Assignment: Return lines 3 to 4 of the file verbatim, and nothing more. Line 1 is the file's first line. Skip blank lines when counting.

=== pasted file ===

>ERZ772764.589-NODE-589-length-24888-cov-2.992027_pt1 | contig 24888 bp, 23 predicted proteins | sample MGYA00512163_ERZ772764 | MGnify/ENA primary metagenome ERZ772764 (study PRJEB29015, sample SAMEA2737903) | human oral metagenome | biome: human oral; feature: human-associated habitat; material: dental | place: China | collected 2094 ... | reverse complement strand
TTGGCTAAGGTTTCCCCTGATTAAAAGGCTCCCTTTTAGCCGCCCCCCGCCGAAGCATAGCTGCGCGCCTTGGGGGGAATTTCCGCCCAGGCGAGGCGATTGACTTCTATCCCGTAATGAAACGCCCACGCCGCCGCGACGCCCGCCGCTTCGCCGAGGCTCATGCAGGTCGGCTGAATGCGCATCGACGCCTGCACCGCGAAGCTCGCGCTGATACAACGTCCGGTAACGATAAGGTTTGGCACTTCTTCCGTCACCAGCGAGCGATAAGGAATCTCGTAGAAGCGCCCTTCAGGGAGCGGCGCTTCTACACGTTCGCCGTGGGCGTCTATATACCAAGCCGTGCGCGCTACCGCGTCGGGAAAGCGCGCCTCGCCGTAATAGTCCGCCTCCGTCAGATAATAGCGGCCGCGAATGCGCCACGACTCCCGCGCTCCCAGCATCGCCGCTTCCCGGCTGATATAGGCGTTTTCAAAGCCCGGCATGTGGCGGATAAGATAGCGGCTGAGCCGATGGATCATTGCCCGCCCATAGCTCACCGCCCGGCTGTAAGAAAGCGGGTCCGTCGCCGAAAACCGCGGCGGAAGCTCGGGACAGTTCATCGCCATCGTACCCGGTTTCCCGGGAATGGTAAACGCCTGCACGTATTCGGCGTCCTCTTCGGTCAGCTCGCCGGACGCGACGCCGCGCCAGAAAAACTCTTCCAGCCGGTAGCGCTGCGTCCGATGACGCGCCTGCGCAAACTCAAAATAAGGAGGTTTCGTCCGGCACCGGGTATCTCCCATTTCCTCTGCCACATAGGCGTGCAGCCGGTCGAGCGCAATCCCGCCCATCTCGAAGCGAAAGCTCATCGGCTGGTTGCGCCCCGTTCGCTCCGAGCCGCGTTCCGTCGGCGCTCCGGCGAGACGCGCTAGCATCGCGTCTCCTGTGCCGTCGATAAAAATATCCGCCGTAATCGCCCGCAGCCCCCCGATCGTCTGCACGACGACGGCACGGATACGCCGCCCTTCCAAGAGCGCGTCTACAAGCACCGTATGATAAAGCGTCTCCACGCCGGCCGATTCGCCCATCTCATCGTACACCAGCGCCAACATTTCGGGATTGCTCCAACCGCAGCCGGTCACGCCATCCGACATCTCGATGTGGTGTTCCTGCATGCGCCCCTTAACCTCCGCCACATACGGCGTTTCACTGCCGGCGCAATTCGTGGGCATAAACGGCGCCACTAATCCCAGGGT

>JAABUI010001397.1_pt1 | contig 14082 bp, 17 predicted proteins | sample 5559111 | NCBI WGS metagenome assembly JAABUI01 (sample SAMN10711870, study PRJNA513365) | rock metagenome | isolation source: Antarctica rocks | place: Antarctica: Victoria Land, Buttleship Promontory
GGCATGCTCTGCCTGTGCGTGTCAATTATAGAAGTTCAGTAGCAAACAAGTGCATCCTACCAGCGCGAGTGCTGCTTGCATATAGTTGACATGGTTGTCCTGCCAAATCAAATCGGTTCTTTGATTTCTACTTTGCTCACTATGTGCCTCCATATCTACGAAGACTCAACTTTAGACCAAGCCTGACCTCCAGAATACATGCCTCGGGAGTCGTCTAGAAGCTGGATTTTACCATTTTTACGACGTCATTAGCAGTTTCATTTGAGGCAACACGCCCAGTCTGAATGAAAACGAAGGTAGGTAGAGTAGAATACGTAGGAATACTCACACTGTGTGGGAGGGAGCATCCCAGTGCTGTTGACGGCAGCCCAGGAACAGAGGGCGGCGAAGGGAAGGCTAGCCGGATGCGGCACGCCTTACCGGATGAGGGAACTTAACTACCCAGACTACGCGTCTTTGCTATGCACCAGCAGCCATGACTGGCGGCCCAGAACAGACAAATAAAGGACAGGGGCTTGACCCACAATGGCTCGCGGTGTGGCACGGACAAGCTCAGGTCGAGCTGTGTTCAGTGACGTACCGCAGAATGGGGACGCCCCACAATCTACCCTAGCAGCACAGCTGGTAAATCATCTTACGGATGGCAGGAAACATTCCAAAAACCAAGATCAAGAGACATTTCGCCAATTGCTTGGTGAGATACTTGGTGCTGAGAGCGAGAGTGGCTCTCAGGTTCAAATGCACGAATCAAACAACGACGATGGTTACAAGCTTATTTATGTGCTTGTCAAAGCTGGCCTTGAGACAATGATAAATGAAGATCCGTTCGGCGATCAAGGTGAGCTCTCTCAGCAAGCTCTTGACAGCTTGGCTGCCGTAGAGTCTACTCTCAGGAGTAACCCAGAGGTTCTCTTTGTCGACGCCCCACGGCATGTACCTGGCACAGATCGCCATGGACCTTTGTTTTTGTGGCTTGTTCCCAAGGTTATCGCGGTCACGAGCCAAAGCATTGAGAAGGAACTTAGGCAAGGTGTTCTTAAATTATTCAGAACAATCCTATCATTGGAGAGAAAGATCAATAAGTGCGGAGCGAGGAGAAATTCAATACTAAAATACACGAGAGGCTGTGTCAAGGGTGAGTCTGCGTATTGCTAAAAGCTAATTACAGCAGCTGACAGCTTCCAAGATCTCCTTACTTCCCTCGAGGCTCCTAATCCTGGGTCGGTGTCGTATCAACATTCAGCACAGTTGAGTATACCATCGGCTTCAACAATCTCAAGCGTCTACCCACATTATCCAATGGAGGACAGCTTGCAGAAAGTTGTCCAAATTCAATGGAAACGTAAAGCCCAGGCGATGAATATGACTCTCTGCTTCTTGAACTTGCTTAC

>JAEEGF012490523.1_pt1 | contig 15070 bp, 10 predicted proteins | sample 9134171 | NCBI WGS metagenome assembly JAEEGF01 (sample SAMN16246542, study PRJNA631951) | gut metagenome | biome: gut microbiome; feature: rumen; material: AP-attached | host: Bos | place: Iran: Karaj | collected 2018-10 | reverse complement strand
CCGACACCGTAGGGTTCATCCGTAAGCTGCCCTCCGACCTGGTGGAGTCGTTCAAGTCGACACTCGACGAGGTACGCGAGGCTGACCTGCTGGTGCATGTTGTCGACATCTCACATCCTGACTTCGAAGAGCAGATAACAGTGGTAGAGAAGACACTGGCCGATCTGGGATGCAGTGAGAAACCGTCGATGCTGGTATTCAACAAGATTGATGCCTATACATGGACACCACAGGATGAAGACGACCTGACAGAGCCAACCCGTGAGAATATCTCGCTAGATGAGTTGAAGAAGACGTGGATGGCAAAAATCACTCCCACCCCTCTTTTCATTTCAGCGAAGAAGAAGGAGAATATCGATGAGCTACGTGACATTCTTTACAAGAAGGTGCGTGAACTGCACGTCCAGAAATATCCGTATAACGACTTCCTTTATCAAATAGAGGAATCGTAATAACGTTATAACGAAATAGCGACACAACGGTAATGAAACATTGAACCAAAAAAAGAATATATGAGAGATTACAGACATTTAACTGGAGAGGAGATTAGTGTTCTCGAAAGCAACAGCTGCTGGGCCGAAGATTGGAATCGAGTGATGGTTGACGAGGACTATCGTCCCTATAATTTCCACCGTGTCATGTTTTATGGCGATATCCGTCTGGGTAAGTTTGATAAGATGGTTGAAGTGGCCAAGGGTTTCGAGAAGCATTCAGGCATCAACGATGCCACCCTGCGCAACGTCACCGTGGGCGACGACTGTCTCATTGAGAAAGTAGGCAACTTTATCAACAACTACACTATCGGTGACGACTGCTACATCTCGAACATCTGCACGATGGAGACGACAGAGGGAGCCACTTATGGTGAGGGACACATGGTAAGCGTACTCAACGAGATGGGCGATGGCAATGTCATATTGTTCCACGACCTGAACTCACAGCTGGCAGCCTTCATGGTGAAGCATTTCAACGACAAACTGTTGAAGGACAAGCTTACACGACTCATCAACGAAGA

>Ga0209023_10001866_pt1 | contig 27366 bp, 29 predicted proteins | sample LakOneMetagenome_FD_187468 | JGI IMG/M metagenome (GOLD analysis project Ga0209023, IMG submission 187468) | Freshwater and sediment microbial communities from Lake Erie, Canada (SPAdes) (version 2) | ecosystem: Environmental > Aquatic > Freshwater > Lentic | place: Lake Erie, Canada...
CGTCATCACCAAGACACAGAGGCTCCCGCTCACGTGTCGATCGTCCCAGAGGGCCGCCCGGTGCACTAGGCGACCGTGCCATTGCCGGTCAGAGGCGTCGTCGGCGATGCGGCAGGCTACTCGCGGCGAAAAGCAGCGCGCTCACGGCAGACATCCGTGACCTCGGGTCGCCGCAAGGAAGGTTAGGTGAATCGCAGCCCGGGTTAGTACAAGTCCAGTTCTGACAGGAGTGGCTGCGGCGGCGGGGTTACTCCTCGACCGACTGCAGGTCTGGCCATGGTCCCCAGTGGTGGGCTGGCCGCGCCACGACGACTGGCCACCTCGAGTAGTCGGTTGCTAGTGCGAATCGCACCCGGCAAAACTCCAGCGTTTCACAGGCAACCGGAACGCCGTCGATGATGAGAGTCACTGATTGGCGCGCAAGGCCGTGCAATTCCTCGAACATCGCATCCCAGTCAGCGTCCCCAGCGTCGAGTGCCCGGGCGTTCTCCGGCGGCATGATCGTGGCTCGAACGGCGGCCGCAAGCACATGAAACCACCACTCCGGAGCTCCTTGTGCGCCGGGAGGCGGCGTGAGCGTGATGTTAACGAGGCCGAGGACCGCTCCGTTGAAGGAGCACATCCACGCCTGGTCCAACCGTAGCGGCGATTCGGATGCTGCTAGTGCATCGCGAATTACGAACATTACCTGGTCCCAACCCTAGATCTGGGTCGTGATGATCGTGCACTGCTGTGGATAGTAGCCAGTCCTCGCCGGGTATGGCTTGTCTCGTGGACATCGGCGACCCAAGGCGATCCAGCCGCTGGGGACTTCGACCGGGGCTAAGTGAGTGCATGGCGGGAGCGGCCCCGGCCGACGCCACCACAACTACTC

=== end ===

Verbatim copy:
>JAABUI010001397.1_pt1 | contig 14082 bp, 17 predicted proteins | sample 5559111 | NCBI WGS metagenome assembly JAABUI01 (sample SAMN10711870, study PRJNA513365) | rock metagenome | isolation source: Antarctica rocks | place: Antarctica: Victoria Land, Buttleship Promontory
GGCATGCTCTGCCTGTGCGTGTCAATTATAGAAGTTCAGTAGCAAACAAGTGCATCCTACCAGCGCGAGTGCTGCTTGCATATAGTTGACATGGTTGTCCTGCCAAATCAAATCGGTTCTTTGATTTCTACTTTGCTCACTATGTGCCTCCATATCTACGAAGACTCAACTTTAGACCAAGCCTGACCTCCAGAATACATGCCTCGGGAGTCGTCTAGAAGCTGGATTTTACCATTTTTACGACGTCATTAGCAGTTTCATTTGAGGCAACACGCCCAGTCTGAATGAAAACGAAGGTAGGTAGAGTAGAATACGTAGGAATACTCACACTGTGTGGGAGGGAGCATCCCAGTGCTGTTGACGGCAGCCCAGGAACAGAGGGCGGCGAAGGGAAGGCTAGCCGGATGCGGCACGCCTTACCGGATGAGGGAACTTAACTACCCAGACTACGCGTCTTTGCTATGCACCAGCAGCCATGACTGGCGGCCCAGAACAGACAAATAAAGGACAGGGGCTTGACCCACAATGGCTCGCGGTGTGGCACGGACAAGCTCAGGTCGAGCTGTGTTCAGTGACGTACCGCAGAATGGGGACGCCCCACAATCTACCCTAGCAGCACAGCTGGTAAATCATCTTACGGATGGCAGGAAACATTCCAAAAACCAAGATCAAGAGACATTTCGCCAATTGCTTGGTGAGATACTTGGTGCTGAGAGCGAGAGTGGCTCTCAGGTTCAAATGCACGAATCAAACAACGACGATGGTTACAAGCTTATTTATGTGCTTGTCAAAGCTGGCCTTGAGACAATGATAAATGAAGATCCGTTCGGCGATCAAGGTGAGCTCTCTCAGCAAGCTCTTGACAGCTTGGCTGCCGTAGAGTCTACTCTCAGGAGTAACCCAGAGGTTCTCTTTGTCGACGCCCCACGGCATGTACCTGGCACAGATCGCCATGGACCTTTGTTTTTGTGGCTTGTTCCCAAGGTTATCGCGGTCACGAGCCAAAGCATTGAGAAGGAACTTAGGCAAGGTGTTCTTAAATTATTCAGAACAATCCTATCATTGGAGAGAAAGATCAATAAGTGCGGAGCGAGGAGAAATTCAATACTAAAATACACGAGAGGCTGTGTCAAGGGTGAGTCTGCGTATTGCTAAAAGCTAATTACAGCAGCTGACAGCTTCCAAGATCTCCTTACTTCCCTCGAGGCTCCTAATCCTGGGTCGGTGTCGTATCAACATTCAGCACAGTTGAGTATACCATCGGCTTCAACAATCTCAAGCGTCTACCCACATTATCCAATGGAGGACAGCTTGCAGAAAGTTGTCCAAATTCAATGGAAACGTAAAGCCCAGGCGATGAATATGACTCTCTGCTTCTTGAACTTGCTTAC